Nora Anne Plowright (thankfully, her father changed their name from Plutz to Plowright) possesses all of the self-confidence of a recent English major graduate looking for a first time job. When asked why she wants to work at a newspaper, Nora responds "Well, I've always loved to write, and I think I'm pretty good at it. One day, I'd like to be a novelist, but I'm twenty-two--and I need some experience." Initially assigned the Police Blotter and Obits, Nora is constantly chided by Big Bill to bring in some "real" news. Comfortable in her role as a news reporter, Nora makes her share of mistakes and is naive in believing what people tell her. Nora attends a routine Highway Meeting and is accosted in the parking lot by a stranger who claims that a decision has already been made as to where the highway will be built and that the meeting was a sham and the people need to know the truth. Delving deeper into the highway story unearths more questions than answers. 

If you are a news junkie and wonder about life in the newsroom, you will enjoy this humorous glimpse into 1978. While entertaining, the story just didn't "grab" me and hold my attention. Nora is a likable character, but there was something disjointed about the story. I really wanted to give it more stars, but just couldn't do it, maybe I just couldn't relate to her experiences. 

I received an Advanced Reader Copy of this book from BookSparks to review.

Ellen Sherman received her MFA from the University of Iowa's Writers' Workshop and has worked as a journalist, editor, and teacher. 


satisfaction by Andee Reilly. Tempe: SparkPress, 2015. 298 pages. ****

A Rolling Stones groupie, twenty-two year-old Ginny Martin, leaves her cheating husband behind and takes to the road to follow her favorite band. Concert tickets weren't cheap, but it serves him right for having an affair with the manicurist at the salon where she works (make that...worked).  Freedom at last from her mother and her controlling husband, his girlfriend can have him. Along her travels, Ginny meets Bree, a waitress in a diner, a free spirit who hasn't let a child and responsibility tie her down. The two form an immediate bond and decide to travel the concert circuit together. Rekindling a former romance forces Bree to face her past. A new romance reinforces Ginny's quest to be her own person and leave her limiting behavior behind her.

Entertaining, fun, fast-paced with many Rolling Stones references, this debut novel will pull you in and keep you there until the very end. Having grown up in the 60s, I wasn't sure what I would think after reading the description, however, it was a poignant, humorous, fun read. "Catch your dreams before they slip away" Jagger/Richards, accurately describes the theme of this story. The story is more about self-actualization and friendship than the music.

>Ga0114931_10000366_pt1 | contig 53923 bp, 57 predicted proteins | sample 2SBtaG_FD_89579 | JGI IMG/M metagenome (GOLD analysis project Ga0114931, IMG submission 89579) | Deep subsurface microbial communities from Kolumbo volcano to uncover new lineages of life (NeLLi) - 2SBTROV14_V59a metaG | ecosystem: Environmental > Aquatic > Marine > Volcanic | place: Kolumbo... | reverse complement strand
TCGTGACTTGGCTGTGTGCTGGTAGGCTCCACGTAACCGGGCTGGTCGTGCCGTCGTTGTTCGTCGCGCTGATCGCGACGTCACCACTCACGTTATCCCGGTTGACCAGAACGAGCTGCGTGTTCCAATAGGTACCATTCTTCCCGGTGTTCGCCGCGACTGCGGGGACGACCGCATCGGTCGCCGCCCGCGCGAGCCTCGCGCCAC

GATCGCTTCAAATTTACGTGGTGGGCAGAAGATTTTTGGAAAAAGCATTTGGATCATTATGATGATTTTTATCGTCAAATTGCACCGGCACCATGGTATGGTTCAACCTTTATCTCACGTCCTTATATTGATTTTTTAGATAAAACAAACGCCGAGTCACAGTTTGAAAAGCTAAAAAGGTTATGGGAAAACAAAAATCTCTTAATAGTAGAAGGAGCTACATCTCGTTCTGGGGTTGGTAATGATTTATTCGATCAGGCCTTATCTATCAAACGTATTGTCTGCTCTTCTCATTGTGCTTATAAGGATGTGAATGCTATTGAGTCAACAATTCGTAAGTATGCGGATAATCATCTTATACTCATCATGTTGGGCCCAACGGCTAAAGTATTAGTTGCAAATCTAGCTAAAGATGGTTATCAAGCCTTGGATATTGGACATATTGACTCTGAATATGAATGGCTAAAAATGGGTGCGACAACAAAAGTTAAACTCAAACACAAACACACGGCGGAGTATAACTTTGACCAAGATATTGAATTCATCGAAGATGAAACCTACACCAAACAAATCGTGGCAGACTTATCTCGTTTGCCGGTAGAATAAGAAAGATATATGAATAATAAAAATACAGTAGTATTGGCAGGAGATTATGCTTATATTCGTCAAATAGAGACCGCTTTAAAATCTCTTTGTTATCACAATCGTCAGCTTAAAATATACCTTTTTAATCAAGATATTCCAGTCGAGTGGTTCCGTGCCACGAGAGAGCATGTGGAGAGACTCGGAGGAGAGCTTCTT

I received an Advanced Reader Copy from SparkPress to review.

Andee Reilly was born and raised in Los Angeles. She received her MFA in Creative Writing from the University of California, Riverside and teaches literature and wiring at California State University Channel Islands. 



Anchored: a novel by Brigitte Quinn. BookSparks, 2015. 316 pages. ****

Barbara King's dream job is to anchor the prime time network. It's never easy to juggle work, family, motherhood and being a wife, but it becomes especially difficult for Barbara when the network hires a "hot" new co-anchor for her. Sexy Jack Stone, sits inches from her on the set, and after a chilly first meeting, become best friends finishing each other sentences. Rumors fly that they are having an affair, but both Barbara and Jack are happily married to their spouses, or are they?  Will Barbara and Jack risk ruining their friendship for what could be a tawdry affair or have they fallen in love and complete each other both on and off of the set?

This debut novel is a lighthearted behind the scenes look at a newsroom and the people who bring the news into your home every day. Humor, romance, friendship and the complexities of staying true to oneself while reporting the news amidst strong egos and backstabbing behavior. A great beach read, fun and entertaining.

Brigitte Quinn has worked in broadcasting for more than 30 years and was a television anchor at the Fox News Channel, MSNBC, and NBC. She holds an MFA in writing from Sarah Lawrence College. She lives in Connecticut with her husband and three children, and is currently anchoring mornings at 1010 WINS radio in New York City. Her website: www. brigittequinn.com and follow her on Twitter @BrigitteQuinn11.